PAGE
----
In order to create homogenous CD+VR and HSD+VR groups, only animals with a comparable intensity of physical activity (5–8 km per day) were selected for metabolic analyses. However, the correlation analyses are based on the entire cohort of animals. At the end of the study, all rats were moved to standard cages for one night; here they did not have the possibility of running, but still had free access to food and drink. The following day they were decapitated, and their serum and tissues collected for final biochemical analyses. All experiments were performed in accordance with the Animal Protection Law of the Czech Republic 311/1997, which is in compliance with European Community Council recommendations (86/609/ECC) for the use of laboratory animals, and approved by the ethical committee of the Institute for Clinical and Experimental Medicine, Prague.

Biochemical parameters

Blood glucose levels were measured by glucose oxidase assay (GLU GOD, Erba-Lachema, Czech Republic) using tail vein blood drawn into 5% trichloracetic acid and promptly centrifuged. Serum TAG concentrations were quantified using standard enzymatic methods (TG L 250 S, Erba-Lachema, Czech Republic). Non-esterified fatty acid levels (NEFA) were determined using an acyl-CoA oxidase-based colorimetric kit (Roche Diagnostics GmbH, Germany). Serum insulin concentrations were evaluated using a rat insulin enzyme-linked immunosorbent assay kit (Mercodia, Sweden). Irisin serum concentrations were measured using an irisin enzyme-linked immunosorbent assay kit (Irisin ELISA, BioVendor, Czech Republic). The insulin sensitivity index (ISI) was calculated from fasting insulin (FI) and fasting glucose (FG) as described previously [37]. ISI = 1/(FG*FI), where FG is expressed as mg/dl and FI as mIU/l.

Adipose tissue protein content

The protein content of both white and brown adipose tissue was determined according to the Folin–Ciocalteu method [38]. Prior to analysis, the samples were disintegrated by boiling in 1 M NaOH and then filtered.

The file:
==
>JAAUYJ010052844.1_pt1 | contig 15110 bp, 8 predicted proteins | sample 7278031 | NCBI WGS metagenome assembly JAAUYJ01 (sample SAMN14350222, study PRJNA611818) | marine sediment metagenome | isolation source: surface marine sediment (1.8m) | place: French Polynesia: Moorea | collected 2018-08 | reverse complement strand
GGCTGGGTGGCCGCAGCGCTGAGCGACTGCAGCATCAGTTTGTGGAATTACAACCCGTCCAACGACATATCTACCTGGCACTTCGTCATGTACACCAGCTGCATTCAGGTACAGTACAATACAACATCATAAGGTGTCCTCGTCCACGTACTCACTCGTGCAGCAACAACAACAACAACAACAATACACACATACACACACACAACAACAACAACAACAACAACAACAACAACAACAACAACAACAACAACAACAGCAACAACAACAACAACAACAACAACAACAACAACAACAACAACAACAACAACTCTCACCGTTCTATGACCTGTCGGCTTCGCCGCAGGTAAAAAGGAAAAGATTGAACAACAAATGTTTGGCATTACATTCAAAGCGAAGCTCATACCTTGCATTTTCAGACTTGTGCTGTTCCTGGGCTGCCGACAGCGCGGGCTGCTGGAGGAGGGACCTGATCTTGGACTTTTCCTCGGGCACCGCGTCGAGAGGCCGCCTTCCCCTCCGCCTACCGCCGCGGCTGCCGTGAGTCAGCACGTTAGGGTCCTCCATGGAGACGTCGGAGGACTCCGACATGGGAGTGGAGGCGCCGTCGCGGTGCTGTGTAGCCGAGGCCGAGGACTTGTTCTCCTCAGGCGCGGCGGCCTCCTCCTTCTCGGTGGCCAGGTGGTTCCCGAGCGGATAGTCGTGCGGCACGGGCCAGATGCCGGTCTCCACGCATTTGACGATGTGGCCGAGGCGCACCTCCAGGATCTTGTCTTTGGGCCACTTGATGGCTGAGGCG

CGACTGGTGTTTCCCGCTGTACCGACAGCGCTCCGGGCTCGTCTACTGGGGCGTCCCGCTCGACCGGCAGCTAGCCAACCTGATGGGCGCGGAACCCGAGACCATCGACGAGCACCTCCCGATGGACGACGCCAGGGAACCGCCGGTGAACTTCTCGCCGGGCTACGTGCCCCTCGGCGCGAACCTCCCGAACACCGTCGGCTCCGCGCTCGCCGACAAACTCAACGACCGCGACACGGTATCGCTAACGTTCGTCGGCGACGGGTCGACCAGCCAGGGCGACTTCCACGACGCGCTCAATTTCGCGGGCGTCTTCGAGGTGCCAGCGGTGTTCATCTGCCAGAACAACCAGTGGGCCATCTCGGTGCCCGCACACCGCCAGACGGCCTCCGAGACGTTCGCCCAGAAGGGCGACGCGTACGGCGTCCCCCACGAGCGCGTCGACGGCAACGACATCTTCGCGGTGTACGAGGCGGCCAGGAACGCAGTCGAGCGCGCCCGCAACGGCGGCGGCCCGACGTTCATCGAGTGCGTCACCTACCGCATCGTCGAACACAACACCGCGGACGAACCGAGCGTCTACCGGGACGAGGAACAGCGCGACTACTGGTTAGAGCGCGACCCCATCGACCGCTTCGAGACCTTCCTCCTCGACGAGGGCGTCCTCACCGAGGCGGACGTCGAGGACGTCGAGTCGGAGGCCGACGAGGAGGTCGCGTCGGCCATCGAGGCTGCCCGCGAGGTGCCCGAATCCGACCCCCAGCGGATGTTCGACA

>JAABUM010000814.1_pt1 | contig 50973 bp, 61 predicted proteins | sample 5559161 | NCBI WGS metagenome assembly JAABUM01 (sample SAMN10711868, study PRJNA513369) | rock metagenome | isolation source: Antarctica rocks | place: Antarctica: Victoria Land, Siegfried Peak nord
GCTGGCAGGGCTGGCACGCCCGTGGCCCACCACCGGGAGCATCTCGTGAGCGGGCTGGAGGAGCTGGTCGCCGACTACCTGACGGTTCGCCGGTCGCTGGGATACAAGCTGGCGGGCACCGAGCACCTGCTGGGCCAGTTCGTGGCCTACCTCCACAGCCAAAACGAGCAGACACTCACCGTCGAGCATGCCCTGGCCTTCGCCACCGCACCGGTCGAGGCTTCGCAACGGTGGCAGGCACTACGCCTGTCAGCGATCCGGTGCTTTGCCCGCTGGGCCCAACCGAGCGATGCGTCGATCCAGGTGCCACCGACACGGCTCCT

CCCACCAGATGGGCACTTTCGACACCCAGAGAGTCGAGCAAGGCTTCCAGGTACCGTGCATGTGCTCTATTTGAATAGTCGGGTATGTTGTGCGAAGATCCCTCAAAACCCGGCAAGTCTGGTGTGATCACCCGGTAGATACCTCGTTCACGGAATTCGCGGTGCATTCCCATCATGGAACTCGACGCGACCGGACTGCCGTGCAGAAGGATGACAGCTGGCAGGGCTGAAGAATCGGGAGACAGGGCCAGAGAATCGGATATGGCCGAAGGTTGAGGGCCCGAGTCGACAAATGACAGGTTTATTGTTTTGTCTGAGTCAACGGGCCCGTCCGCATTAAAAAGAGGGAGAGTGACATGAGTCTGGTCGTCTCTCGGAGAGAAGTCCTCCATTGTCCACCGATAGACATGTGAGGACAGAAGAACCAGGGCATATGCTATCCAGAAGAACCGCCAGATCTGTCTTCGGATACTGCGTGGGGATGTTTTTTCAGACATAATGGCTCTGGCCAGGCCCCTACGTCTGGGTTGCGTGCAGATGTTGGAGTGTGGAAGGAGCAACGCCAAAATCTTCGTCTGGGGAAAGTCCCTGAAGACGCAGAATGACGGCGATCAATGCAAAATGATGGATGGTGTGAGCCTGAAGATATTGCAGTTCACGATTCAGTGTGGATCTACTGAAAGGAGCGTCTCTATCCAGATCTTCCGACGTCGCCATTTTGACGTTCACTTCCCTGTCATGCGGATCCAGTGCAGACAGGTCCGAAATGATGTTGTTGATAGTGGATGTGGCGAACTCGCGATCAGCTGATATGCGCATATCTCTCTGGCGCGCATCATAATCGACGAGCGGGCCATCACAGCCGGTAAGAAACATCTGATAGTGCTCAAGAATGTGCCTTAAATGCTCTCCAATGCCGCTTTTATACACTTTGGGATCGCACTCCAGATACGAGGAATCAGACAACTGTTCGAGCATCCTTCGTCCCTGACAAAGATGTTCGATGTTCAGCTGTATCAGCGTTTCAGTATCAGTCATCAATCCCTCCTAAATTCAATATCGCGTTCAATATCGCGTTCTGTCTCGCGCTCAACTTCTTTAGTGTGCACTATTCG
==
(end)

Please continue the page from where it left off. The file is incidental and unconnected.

Lipolysis in isolated epididymal adipose tissue

The measurement of basal and epinephrine-stimulated lipolysis was performed as described previously [39]. The distal parts of the epididymal adipose tissue were incubated in Krebs-Ringer phosphate buffer containing 3% bovine serum albumin (BSA) fraction V (Sigma, USA) at 37°C, pH 7.4, with or without epinephrine (1.37 μM). The tissue was incubated for 2 h and the NEFA concentrations were measured.

Oxidative stress parameters

The activities of superoxide dismutase (SOD) and glutathione peroxidase (GSH-Px) were determined by the commercially available kits, Superoxide Dismutase Assay Kit and Glutathione Peroxidase Assay Kit (Cayman Chemical Company, USA). The concentration of thiobarbituric acid reactive substances (TBARS) was quantified as described previously [40] spectrophotometrically by the reaction with thiobarbituric acid. All parameters were adjusted to the tissue protein concentration and plasma volume.

Tissue triacylglycerols measurements

Tissues were disintegrated using a tissue homogenizer and TAG extracted for 16 h in trichloromethane:methanol (2:1), after which 2% KH2PO4 was added. After 24 h, the mixture was centrifuged, and the organic phase removed and evaporated. The resulting pellet was dissolved in 100 μl of isopropyl alcohol and the TAG content determined by enzymatic assay (TG L 250 S, Erba-Lachema, Czech Republic). From this TAG solution, 10 μl was pipetted into 1 ml of enzymatic assay solution and intensively mixed for 10 s [22].

Magnetic resonance spectroscopy

The intramyocelullar and extramyocellular lipid (IMCL and EMCL) content of the skeletal muscle was determined by 1H magnetic resonance spectroscopy (MRS) as previously described [41,42]. The analysis of muscle lipids was performed using a PRESS sequence with the following measurement parameters: repetitive time TR = 2500 ms; echo time TE = 20 and 135 ms. During the measurement, the animals underwent anesthesia with isoflurane. The determination was carried out on an experimental Bruker Biospec 47/20 tomograph (Bruker, Germany) with a magnetic induction of 4.7 T. A volume of interest of 5 x 2 x 13 mm was placed into the gastrocnemius muscle. The measured spectra were further processed using LC Model computer software. The detected quantities of the IMCL-CH2 and EMCL-CH2 groups were related to the signal of the N-methyl group of creatine/phosphocreatine, which was assessed from the same NMR spectra. Then, the percentage content of IMCL in the total lipids was calculated.

Content and composition of ceramides and diacylglycerols